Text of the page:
Vitrine givingthefingertothedigital.gif

While it may be tempting to interpret the gesture as a statement of disapproval of the installation, something else seems to be at play, suggesting a further meaning of the notion of giving the finger to the digital. The installation was not continuously recording but in fact only recorded 15 frames before entering into the processing loop that took at least a full minute to complete. As a result most of the recorded sequences are accidental, often showing passersby unaware of the camera and with the algorithm fleetingly finding faces, often involving false positives. In this recording however, the subjects stand with their faces fully forward, anticipating the operation of the machine and demonstrating a comprehension of the system and its mechanics. The pair fully address the algorithm, and in so doing they perform it. The gesture of the raised middle finger, then, is made from a position of positive subversion, feeding back a message of resistance to the captured gaze of artificial attention.

http://sicv.activearchives.org/vitrine/20160227/collage20160227_004714.webm

http://sicv.activearchives.org/video/vitrine.hardsubs.webm

Computational Vandalism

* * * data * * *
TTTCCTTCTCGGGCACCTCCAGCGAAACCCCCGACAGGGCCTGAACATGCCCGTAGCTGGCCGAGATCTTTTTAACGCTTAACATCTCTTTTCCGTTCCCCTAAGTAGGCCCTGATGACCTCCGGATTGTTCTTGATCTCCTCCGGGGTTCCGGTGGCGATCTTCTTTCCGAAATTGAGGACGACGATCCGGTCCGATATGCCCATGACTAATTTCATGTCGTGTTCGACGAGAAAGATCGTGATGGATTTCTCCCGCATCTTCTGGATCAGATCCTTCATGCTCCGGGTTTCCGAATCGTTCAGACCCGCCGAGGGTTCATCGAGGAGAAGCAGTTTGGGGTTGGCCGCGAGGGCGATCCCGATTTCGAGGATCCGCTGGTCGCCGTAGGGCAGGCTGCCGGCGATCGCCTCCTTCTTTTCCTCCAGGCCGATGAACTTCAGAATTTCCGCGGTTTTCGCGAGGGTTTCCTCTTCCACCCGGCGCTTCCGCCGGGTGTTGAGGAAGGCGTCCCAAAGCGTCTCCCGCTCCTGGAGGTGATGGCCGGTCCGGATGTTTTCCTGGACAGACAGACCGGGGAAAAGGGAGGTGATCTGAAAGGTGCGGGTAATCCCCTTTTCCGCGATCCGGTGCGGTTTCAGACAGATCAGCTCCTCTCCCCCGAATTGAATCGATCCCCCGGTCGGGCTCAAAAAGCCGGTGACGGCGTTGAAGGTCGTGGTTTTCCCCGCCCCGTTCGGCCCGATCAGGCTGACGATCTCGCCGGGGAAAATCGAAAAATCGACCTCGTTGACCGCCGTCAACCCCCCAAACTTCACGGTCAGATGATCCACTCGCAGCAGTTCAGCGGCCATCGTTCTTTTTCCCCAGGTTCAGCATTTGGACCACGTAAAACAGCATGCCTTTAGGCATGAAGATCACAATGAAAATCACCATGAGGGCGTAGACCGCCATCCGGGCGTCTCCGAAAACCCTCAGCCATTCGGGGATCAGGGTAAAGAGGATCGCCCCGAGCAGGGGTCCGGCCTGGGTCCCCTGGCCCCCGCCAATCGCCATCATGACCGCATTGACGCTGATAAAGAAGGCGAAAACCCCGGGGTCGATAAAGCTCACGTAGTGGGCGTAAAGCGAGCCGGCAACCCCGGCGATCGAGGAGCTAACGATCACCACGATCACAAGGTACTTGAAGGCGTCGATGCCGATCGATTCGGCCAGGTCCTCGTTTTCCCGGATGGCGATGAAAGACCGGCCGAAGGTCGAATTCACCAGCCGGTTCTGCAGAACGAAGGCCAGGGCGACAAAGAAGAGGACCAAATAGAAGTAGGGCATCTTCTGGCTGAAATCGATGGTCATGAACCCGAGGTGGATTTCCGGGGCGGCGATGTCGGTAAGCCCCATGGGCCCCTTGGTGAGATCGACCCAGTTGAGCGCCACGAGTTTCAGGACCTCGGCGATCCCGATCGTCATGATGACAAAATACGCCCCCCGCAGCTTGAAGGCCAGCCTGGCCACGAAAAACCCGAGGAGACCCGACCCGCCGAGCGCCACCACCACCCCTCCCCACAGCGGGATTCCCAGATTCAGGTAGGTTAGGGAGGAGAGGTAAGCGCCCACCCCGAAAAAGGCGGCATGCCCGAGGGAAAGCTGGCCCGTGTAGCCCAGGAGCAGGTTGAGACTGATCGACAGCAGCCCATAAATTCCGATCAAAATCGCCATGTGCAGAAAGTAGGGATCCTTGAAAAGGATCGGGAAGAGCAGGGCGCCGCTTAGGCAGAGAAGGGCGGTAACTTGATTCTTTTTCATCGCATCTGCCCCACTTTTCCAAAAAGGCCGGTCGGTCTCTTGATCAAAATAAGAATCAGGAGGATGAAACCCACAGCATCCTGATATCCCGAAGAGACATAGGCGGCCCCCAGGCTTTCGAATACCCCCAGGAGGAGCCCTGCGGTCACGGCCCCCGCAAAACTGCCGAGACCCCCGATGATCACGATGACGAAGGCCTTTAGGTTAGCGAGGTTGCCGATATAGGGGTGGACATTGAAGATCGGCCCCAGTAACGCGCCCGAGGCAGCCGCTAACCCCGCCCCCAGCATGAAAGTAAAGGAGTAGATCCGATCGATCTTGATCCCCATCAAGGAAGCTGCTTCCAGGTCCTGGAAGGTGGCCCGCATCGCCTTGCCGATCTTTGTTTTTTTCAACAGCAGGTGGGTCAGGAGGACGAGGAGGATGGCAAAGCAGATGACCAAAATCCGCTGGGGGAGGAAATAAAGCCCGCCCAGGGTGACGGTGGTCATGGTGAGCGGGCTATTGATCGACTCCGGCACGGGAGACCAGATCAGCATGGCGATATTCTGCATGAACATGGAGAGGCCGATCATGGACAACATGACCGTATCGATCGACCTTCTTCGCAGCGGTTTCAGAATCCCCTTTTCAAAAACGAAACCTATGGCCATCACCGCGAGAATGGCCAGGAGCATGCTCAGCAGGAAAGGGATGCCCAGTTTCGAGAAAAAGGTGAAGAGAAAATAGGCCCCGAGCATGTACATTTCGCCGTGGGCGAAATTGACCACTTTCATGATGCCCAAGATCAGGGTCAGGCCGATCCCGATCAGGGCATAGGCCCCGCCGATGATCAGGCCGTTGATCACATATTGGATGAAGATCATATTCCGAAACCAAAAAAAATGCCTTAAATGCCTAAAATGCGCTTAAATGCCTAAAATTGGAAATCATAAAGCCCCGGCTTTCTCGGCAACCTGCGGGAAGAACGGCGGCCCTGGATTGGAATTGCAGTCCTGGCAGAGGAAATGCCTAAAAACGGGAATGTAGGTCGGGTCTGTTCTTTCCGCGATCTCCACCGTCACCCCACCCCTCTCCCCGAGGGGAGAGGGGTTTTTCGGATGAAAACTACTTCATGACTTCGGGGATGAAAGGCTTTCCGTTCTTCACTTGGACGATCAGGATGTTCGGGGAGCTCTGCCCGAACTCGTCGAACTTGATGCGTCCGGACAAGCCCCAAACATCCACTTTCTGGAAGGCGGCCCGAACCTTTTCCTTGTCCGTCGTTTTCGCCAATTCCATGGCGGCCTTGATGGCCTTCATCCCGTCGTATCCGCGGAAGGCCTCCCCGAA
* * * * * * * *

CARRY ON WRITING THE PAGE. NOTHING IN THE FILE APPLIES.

Sicv blog 2016-09-21 12-35-19.png

In a Situationist polemic against the activities of the Lettrist Maurice Lemaitre, Jorn states that, “Nothing is worse than stupidity combined with a never failing memory.”[4] Although we can have doubts about the latter quality on occasion, this pair of assets is among the range of exciting features that computing offers. Computers are stupid in the sense that they do exactly as they are told, so the art of programming is partially in making such instructions specific. Their capacity for memory, as this function of stupefied perfect recall, is what makes them so effective for archiving, and indeed so disturbing as an agent of social control. Working with such a system, in all of its many layerings allows, however, for other kinds of compositional dynamic to be drawn out, to be elicited by the dogged nature of the electronic computing machine.

source: Matthew Fuller, http://sicv.activearchives.org/w/Computational_Vandalism

  • What's Computer Vision, why does it matter?

A descriptive model

stasi-01.png stasi-04.png

A statistical model

Dataset-01.jpg

Trainingdata.jpg

The "third set" of faces